SAN FRANCISCO, Sept. 14, 2005
(CBS/AP) A federal judge in San Francisco has declared it unconstitutional to recite the Pledge of Allegiance in public schools.
The judge, ruling in the second attempt by Sacramento atheist Michael Newdow to have the pledge removed from classrooms, found that the pledge’s reference to one nation “under God” violates school children’s right to be “free from a coercive requirement to affirm God.”
U.S. District Judge Lawrence Karlton said he was bound by precedent of the 9th U.S. Circuit Court of Appeals, which ruled in 2001 that it was unconstitutional for the pledge to be recited in public schools.
The U.S. Supreme Court threw out that case, also brought by Newdow, ruling that he lacked standing because he did not have custody of his elementary school daughter he sued on behalf of.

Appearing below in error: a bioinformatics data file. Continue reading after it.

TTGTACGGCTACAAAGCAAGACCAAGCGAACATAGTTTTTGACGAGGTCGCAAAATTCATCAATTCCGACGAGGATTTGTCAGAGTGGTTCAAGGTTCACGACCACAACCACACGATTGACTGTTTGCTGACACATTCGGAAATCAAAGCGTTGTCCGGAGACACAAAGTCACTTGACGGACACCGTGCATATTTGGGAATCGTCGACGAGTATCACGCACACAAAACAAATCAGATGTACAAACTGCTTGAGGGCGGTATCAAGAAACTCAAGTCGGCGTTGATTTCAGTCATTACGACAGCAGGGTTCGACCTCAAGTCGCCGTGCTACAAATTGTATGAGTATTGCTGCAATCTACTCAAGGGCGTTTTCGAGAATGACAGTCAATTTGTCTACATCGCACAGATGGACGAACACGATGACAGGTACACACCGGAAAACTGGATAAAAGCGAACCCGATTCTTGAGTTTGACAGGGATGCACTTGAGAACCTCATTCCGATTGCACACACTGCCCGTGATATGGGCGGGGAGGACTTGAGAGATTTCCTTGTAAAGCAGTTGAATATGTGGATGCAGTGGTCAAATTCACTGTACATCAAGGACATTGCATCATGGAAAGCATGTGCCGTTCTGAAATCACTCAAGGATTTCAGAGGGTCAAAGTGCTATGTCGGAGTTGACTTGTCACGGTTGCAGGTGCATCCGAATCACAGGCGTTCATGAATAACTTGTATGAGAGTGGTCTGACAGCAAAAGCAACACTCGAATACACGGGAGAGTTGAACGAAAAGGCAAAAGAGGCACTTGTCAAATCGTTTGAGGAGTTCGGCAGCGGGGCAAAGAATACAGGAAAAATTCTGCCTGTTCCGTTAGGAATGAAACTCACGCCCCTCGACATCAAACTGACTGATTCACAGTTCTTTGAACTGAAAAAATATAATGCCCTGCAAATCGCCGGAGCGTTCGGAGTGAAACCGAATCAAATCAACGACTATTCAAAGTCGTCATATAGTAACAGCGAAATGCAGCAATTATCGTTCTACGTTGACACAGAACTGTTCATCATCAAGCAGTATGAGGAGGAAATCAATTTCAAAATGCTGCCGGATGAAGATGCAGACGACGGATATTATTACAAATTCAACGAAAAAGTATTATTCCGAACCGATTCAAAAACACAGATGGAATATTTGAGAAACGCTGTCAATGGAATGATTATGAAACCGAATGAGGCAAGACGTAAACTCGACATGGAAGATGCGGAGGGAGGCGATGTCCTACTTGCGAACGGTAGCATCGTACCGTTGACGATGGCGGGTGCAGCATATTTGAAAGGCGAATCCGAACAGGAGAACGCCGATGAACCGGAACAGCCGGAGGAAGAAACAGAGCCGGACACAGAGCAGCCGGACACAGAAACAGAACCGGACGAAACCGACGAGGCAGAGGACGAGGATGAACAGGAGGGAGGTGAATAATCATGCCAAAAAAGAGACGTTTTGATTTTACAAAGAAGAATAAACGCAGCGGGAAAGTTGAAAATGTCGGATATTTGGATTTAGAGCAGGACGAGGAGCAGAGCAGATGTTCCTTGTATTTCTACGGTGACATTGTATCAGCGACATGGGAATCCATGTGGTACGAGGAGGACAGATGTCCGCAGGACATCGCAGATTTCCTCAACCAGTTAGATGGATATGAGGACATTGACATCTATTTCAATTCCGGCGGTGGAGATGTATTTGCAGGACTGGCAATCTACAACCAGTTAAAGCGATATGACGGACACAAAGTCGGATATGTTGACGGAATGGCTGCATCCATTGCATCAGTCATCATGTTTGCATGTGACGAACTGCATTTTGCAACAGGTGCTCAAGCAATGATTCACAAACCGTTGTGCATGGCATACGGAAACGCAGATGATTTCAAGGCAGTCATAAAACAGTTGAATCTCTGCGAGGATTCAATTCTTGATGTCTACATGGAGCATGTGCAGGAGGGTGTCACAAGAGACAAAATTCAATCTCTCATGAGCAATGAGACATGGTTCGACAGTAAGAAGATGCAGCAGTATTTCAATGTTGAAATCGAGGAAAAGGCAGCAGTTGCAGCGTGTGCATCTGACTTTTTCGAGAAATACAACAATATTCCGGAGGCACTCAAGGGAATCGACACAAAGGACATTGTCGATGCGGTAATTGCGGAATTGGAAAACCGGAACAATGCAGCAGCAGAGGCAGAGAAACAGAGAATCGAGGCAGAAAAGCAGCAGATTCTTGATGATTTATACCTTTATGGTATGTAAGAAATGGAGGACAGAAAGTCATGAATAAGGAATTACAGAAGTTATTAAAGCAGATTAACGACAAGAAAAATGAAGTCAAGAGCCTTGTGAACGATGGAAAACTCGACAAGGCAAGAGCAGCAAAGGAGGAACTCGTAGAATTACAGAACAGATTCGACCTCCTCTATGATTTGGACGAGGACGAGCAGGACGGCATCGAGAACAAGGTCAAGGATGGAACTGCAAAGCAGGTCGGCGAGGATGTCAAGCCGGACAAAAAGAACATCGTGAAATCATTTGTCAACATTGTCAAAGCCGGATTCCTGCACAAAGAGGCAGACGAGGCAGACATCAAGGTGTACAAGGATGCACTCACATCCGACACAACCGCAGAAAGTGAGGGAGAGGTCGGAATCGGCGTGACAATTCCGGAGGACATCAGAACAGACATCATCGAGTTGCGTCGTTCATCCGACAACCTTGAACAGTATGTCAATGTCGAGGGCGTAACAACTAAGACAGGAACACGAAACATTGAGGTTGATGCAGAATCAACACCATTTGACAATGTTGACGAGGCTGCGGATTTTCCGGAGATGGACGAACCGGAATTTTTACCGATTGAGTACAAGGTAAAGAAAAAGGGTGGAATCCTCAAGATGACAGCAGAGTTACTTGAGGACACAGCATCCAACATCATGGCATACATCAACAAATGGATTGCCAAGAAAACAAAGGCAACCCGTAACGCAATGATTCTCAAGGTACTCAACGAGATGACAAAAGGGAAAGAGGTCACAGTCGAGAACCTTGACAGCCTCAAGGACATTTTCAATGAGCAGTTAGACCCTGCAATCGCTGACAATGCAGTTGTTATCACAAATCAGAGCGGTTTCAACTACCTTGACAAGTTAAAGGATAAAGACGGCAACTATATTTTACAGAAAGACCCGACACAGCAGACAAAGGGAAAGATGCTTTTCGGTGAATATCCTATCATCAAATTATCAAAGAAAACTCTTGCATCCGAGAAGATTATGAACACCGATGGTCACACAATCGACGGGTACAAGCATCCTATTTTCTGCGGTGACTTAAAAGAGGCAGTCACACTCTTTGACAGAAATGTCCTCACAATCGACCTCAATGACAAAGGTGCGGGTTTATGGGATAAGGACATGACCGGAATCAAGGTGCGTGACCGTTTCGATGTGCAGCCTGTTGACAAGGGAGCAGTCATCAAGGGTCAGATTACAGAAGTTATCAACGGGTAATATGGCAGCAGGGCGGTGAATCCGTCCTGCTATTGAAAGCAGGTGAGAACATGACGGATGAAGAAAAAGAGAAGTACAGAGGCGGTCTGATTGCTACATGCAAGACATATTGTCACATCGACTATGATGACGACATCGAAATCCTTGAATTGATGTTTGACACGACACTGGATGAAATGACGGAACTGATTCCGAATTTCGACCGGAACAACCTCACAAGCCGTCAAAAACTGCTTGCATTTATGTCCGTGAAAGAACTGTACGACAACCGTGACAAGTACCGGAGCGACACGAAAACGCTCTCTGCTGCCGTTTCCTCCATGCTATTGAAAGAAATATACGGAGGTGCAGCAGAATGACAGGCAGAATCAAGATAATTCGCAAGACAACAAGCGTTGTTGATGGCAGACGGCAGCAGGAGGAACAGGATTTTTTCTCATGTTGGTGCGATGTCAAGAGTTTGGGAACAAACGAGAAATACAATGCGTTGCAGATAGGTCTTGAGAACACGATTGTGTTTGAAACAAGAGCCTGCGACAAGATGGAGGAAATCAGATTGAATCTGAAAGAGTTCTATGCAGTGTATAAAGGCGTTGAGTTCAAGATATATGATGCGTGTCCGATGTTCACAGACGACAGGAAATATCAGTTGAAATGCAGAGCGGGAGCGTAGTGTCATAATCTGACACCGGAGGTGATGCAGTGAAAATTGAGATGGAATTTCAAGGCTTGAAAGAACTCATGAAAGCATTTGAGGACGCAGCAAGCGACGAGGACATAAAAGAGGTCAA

This time, Newdow, an attorney and a medical doctor, filed his lawsuit on behalf of three unnamed parents and their children. Karlton said those families have the right to sue.
Karlton said he would sign a restraining order preventing the recitation of the pledge at the Elk Grove Unified, Rio Linda and Elverta Joint Elementary school districts, where the plaintiffs’ children attend.
The decision sets up another showdown over the pledge in schools.
The Becket Fund, a religious rights group that is a party to the case, said it would immediately appeal the case to the San Francisco-based 9th U.S. Circuit Court of Appeals. If the court does not change its precedent, the group would go to the Supreme Court.
“It’s a way to get this issue to the Supreme Court for a final decision to be made,” said fund attorney Jared Leland.
Newdow, reached at his home, was not immediately prepared to comment.
Â©MMV, CBS Broadcasting Inc. All Rights Reserved. This material may not be published, broadcast, rewritten, or redistributed. The Associated Press contributed to this report.